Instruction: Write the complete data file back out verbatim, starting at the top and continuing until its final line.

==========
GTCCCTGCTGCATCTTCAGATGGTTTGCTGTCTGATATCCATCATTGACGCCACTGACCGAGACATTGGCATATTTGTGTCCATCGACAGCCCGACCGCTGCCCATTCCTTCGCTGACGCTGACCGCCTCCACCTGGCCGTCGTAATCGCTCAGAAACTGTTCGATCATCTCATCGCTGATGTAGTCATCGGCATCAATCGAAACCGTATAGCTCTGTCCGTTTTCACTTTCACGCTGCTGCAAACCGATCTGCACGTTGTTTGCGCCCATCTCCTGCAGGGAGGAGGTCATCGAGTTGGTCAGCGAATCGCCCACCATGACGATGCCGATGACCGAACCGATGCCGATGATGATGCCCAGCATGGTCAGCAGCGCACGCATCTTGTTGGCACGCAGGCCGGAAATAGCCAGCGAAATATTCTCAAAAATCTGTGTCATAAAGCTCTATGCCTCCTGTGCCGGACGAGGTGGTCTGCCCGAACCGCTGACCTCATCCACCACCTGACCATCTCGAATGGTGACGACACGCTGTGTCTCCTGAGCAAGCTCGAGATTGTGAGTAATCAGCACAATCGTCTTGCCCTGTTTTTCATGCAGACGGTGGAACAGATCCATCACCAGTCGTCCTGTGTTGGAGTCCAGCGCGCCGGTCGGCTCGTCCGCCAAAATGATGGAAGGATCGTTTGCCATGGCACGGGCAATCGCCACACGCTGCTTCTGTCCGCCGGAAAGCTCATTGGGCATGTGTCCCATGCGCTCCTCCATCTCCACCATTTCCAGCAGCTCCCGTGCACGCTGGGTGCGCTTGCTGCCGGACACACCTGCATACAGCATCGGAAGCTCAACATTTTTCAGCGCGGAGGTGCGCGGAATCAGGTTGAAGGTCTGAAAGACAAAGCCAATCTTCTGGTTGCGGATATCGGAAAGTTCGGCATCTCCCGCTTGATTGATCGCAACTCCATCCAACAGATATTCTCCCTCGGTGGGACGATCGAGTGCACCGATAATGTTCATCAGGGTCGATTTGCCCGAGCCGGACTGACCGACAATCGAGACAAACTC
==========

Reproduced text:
GTCCCTGCTGCATCTTCAGATGGTTTGCTGTCTGATATCCATCATTGACGCCACTGACCGAGACATTGGCATATTTGTGTCCATCGACAGCCCGACCGCTGCCCATTCCTTCGCTGACGCTGACCGCCTCCACCTGGCCGTCGTAATCGCTCAGAAACTGTTCGATCATCTCATCGCTGATGTAGTCATCGGCATCAATCGAAACCGTATAGCTCTGTCCGTTTTCACTTTCACGCTGCTGCAAACCGATCTGCACGTTGTTTGCGCCCATCTCCTGCAGGGAGGAGGTCATCGAGTTGGTCAGCGAATCGCCCACCATGACGATGCCGATGACCGAACCGATGCCGATGATGATGCCCAGCATGGTCAGCAGCGCACGCATCTTGTTGGCACGCAGGCCGGAAATAGCCAGCGAAATATTCTCAAAAATCTGTGTCATAAAGCTCTATGCCTCCTGTGCCGGACGAGGTGGTCTGCCCGAACCGCTGACCTCATCCACCACCTGACCATCTCGAATGGTGACGACACGCTGTGTCTCCTGAGCAAGCTCGAGATTGTGAGTAATCAGCACAATCGTCTTGCCCTGTTTTTCATGCAGACGGTGGAACAGATCCATCACCAGTCGTCCTGTGTTGGAGTCCAGCGCGCCGGTCGGCTCGTCCGCCAAAATGATGGAAGGATCGTTTGCCATGGCACGGGCAATCGCCACACGCTGCTTCTGTCCGCCGGAAAGCTCATTGGGCATGTGTCCCATGCGCTCCTCCATCTCCACCATTTCCAGCAGCTCCCGTGCACGCTGGGTGCGCTTGCTGCCGGACACACCTGCATACAGCATCGGAAGCTCAACATTTTTCAGCGCGGAGGTGCGCGGAATCAGGTTGAAGGTCTGAAAGACAAAGCCAATCTTCTGGTTGCGGATATCGGAAAGTTCGGCATCTCCCGCTTGATTGATCGCAACTCCATCCAACAGATATTCTCCCTCGGTGGGACGATCGAGTGCACCGATAATGTTCATCAGGGTCGATTTGCCCGAGCCGGACTGACCGACAATCGAGACAAACTC